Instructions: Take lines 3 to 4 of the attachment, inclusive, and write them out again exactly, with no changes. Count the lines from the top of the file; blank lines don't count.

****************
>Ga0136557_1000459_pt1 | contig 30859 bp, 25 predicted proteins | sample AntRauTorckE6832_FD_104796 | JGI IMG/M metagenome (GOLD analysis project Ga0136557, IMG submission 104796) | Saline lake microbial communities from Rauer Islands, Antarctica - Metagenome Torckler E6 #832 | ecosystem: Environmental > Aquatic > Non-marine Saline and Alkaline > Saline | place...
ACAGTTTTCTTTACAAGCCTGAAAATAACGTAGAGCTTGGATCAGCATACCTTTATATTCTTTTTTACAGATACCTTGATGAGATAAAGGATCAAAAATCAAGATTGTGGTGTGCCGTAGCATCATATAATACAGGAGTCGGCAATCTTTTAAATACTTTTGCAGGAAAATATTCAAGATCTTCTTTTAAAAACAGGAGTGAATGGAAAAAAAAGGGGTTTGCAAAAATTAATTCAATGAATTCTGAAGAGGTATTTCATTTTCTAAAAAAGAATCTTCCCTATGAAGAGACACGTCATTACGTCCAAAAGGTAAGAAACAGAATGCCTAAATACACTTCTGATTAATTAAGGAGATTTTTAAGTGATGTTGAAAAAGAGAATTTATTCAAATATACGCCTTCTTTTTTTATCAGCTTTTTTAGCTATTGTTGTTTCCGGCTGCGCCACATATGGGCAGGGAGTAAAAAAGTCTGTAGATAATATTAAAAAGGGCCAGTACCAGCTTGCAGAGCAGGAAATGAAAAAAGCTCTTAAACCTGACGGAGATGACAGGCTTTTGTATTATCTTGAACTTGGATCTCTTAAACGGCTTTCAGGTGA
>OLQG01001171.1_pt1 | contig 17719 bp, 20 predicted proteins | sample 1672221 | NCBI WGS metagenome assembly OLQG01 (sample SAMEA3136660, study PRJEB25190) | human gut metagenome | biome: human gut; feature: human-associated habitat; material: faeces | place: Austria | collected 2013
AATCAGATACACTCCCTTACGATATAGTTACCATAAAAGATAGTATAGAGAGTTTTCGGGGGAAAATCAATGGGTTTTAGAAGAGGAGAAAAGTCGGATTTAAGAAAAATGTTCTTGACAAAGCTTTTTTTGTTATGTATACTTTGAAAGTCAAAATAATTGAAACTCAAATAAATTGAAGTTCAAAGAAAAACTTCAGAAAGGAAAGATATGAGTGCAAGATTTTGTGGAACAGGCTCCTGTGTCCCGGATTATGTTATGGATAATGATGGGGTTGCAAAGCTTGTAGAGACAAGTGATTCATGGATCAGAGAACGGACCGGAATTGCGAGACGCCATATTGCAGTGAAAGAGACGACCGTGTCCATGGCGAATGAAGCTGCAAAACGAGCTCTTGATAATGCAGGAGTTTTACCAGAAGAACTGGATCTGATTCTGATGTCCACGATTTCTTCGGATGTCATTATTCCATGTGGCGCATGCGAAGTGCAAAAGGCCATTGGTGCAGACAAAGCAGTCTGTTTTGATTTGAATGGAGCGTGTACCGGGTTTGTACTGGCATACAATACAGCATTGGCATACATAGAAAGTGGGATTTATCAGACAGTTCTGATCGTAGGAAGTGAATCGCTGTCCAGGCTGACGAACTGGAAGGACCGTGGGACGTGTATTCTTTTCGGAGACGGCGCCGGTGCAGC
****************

>OLQG01001171.1_pt1 | contig 17719 bp, 20 predicted proteins | sample 1672221 | NCBI WGS metagenome assembly OLQG01 (sample SAMEA3136660, study PRJEB25190) | human gut metagenome | biome: human gut; feature: human-associated habitat; material: faeces | place: Austria | collected 2013
AATCAGATACACTCCCTTACGATATAGTTACCATAAAAGATAGTATAGAGAGTTTTCGGGGGAAAATCAATGGGTTTTAGAAGAGGAGAAAAGTCGGATTTAAGAAAAATGTTCTTGACAAAGCTTTTTTTGTTATGTATACTTTGAAAGTCAAAATAATTGAAACTCAAATAAATTGAAGTTCAAAGAAAAACTTCAGAAAGGAAAGATATGAGTGCAAGATTTTGTGGAACAGGCTCCTGTGTCCCGGATTATGTTATGGATAATGATGGGGTTGCAAAGCTTGTAGAGACAAGTGATTCATGGATCAGAGAACGGACCGGAATTGCGAGACGCCATATTGCAGTGAAAGAGACGACCGTGTCCATGGCGAATGAAGCTGCAAAACGAGCTCTTGATAATGCAGGAGTTTTACCAGAAGAACTGGATCTGATTCTGATGTCCACGATTTCTTCGGATGTCATTATTCCATGTGGCGCATGCGAAGTGCAAAAGGCCATTGGTGCAGACAAAGCAGTCTGTTTTGATTTGAATGGAGCGTGTACCGGGTTTGTACTGGCATACAATACAGCATTGGCATACATAGAAAGTGGGATTTATCAGACAGTTCTGATCGTAGGAAGTGAATCGCTGTCCAGGCTGACGAACTGGAAGGACCGTGGGACGTGTATTCTTTTCGGAGACGGCGCCGGTGCAGC